An enthusiastic group of 30 Deloitte data scientists, designers, humanitarians, and project managers spent an action-packed day working alongside the Humanitarian Data Exchange (HDX) team in June. The effort was part of Deloitte’s Impact Day when staff volunteer on projects they care about. The goal was to improve the way that community survey results are visualized.

Beginning with an understanding of HDX’s target audience, we aimed to make the most important survey insights impossible to miss. We explored ways to automate some of the up-front data structuring to make the transformation into visualizations more seamless. We also looked at how to made the underlying map — a critical feature in observing needs in a crisis — more interactive.

Four breakout teams and HDX advisors spread across six cities focused on one central challenge: how to understand the needs of affected people in a crisis and whether humanitarian assistance was having an impact.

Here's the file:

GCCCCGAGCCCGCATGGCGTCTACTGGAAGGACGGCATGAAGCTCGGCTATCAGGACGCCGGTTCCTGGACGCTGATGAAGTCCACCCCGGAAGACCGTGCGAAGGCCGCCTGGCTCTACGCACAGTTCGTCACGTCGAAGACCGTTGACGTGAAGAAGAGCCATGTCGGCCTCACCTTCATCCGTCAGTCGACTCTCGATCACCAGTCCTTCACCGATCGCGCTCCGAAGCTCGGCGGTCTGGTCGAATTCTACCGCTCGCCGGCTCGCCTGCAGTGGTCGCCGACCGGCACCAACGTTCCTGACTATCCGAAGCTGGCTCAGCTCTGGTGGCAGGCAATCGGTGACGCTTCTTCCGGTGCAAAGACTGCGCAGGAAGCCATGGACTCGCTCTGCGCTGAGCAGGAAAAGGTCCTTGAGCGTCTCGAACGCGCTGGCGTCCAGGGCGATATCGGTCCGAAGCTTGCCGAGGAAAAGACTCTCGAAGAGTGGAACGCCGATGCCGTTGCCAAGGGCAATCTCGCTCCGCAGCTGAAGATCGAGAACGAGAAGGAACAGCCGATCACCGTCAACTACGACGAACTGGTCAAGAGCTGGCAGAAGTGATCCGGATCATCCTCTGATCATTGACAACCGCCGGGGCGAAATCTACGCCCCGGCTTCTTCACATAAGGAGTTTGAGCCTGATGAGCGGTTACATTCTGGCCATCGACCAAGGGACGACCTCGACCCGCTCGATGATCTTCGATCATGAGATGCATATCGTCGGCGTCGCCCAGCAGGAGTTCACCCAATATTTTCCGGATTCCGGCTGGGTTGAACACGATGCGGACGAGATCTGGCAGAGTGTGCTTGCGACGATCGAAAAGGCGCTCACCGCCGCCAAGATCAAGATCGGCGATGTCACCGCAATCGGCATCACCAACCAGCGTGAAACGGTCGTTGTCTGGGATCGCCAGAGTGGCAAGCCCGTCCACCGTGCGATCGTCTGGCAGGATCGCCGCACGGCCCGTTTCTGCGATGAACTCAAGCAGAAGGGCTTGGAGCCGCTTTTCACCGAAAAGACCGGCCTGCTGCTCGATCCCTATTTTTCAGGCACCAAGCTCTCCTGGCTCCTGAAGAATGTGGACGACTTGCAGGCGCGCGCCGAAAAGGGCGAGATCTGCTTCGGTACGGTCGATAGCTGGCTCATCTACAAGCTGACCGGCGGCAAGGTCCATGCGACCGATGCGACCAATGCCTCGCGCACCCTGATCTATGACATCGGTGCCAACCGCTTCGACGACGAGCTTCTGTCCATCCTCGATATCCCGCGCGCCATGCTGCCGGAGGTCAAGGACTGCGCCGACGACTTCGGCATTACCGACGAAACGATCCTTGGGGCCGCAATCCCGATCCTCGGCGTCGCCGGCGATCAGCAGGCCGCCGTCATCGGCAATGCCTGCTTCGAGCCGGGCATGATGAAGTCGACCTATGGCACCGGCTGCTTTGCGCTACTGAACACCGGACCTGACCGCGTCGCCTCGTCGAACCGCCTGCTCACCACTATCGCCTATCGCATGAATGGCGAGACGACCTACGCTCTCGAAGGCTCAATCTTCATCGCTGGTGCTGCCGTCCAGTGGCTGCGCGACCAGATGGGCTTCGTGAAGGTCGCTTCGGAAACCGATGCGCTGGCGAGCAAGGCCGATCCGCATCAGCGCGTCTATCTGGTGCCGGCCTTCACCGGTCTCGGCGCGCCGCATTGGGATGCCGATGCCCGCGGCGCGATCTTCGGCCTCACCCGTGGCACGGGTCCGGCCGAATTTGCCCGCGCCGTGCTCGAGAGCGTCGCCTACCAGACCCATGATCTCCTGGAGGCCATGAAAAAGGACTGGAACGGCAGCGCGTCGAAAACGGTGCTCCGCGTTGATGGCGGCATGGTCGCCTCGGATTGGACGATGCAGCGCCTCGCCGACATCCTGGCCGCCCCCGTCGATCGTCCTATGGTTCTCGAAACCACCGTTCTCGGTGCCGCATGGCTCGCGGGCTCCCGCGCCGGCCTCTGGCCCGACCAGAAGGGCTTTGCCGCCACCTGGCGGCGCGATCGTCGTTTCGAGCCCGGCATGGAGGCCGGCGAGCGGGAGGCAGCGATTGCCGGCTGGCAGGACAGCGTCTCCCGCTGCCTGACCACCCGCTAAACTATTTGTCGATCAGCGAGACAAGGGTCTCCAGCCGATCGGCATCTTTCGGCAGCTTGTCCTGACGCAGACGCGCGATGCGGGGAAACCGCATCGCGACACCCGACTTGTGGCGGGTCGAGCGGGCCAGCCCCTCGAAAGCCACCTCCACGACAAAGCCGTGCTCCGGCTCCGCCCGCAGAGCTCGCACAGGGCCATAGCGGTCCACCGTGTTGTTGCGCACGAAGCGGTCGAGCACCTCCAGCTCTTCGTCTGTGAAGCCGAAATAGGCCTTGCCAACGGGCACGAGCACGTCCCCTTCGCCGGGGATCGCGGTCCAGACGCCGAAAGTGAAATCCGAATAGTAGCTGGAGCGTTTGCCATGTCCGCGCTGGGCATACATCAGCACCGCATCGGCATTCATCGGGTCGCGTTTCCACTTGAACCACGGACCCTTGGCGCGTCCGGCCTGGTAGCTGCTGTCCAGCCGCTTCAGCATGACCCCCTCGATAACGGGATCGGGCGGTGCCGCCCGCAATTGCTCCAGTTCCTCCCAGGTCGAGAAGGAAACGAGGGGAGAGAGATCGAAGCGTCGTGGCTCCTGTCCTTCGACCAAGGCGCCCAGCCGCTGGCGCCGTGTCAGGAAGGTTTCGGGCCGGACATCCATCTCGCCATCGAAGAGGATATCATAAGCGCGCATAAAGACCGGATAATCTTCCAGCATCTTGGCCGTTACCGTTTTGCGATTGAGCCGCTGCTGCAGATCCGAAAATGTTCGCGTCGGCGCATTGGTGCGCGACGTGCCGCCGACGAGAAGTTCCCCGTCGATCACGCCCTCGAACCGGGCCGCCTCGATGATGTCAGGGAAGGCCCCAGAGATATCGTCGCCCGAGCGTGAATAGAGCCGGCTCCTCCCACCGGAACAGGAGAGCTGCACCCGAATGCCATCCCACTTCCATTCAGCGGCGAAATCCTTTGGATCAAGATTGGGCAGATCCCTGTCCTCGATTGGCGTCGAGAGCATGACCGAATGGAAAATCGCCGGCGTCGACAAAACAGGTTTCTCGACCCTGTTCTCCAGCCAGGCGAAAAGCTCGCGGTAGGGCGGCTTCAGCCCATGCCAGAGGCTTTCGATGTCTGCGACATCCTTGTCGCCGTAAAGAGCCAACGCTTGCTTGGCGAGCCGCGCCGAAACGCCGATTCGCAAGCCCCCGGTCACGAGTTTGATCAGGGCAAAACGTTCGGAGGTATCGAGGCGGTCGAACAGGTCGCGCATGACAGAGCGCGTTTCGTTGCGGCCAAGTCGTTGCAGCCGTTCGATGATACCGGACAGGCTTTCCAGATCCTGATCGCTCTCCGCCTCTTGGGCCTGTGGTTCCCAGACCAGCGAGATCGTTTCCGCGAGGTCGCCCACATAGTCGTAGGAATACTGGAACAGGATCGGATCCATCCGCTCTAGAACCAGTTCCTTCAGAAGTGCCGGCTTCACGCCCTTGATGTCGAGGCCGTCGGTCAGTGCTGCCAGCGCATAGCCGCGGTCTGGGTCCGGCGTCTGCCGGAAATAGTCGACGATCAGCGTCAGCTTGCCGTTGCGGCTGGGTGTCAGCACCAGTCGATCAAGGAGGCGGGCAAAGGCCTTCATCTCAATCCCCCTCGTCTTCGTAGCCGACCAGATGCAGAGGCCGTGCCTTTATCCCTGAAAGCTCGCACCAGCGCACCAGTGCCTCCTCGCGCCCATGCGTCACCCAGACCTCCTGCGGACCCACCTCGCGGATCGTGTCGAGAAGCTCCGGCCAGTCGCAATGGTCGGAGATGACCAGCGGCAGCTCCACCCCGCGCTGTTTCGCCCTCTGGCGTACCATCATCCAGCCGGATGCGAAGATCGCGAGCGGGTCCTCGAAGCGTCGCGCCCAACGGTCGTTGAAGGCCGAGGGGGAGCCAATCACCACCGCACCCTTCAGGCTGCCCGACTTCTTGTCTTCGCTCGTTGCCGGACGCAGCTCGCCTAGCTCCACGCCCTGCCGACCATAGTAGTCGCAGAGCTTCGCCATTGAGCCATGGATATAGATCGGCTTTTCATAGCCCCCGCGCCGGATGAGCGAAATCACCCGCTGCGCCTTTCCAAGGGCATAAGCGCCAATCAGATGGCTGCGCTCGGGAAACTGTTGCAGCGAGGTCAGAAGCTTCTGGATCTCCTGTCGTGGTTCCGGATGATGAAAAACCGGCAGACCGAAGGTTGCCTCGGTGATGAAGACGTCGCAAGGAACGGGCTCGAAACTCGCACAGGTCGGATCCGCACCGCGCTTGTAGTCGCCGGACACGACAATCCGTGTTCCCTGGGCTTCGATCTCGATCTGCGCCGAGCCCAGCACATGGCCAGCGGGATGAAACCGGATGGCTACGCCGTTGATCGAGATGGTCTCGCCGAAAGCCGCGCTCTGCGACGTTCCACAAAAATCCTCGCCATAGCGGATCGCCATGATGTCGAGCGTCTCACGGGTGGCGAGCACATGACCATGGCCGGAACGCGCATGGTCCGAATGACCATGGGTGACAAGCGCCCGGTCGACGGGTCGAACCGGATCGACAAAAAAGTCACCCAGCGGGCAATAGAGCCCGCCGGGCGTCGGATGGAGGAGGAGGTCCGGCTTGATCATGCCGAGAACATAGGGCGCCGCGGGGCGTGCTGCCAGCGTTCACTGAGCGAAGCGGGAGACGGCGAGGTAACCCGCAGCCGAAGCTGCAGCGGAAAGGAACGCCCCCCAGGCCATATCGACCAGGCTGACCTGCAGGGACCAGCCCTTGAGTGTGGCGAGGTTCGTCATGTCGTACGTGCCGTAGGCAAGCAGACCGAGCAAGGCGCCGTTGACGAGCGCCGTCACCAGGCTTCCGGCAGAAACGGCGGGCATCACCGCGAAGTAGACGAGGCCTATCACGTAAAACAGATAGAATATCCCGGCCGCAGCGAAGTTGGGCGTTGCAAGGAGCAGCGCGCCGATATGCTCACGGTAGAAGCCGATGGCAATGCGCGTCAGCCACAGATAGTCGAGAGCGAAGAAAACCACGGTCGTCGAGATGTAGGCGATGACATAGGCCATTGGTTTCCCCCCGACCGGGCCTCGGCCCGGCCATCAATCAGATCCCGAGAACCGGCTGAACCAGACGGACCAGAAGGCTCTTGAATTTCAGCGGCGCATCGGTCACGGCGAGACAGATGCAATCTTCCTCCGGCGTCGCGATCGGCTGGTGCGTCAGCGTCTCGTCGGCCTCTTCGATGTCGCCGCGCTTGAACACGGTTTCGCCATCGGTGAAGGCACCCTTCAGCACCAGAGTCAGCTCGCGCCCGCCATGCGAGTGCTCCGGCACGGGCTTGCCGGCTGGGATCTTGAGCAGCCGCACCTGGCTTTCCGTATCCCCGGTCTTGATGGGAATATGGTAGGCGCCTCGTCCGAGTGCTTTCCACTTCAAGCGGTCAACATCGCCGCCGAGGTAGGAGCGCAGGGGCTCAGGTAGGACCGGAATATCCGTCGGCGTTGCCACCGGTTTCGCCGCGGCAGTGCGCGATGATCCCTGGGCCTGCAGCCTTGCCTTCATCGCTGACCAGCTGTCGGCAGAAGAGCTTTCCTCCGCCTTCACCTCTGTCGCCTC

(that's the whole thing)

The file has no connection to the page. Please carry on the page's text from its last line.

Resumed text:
Community perception surveys are increasingly administered to people impacted by disaster events. The data collected from these surveys are often shared through the HDX platform. The survey results offer critical insight about community needs for decision makers. However, moving the data from collection to use can often be slow and challenging, leading us to ask: how can we transform this data into insightful visualizations that clearly communicate respondents’ perspectives?

Using Nepal and Tanzania survey data that the HDX team had previously visualized (here and here), Deloitte staff applied skills gained from working with client data to explore new ways of visualizing the survey data. In parallel, a design-focused team helped to prioritize specific audiences and survey questions.

Long-term shelter stood out as the dominant need across regions of Nepal following the April 2015 earthquake in this Tableau visualization. Created by New York City-based Deloitte team on Impact Day.

From the outset we were guided by a number of criteria and constraints that the HDX team provided. For instance, approaches to data transformation and visualization would need to be as repeatable as possible so that they could be reused on other survey data with little customization, even if survey questions varied from one survey to the next.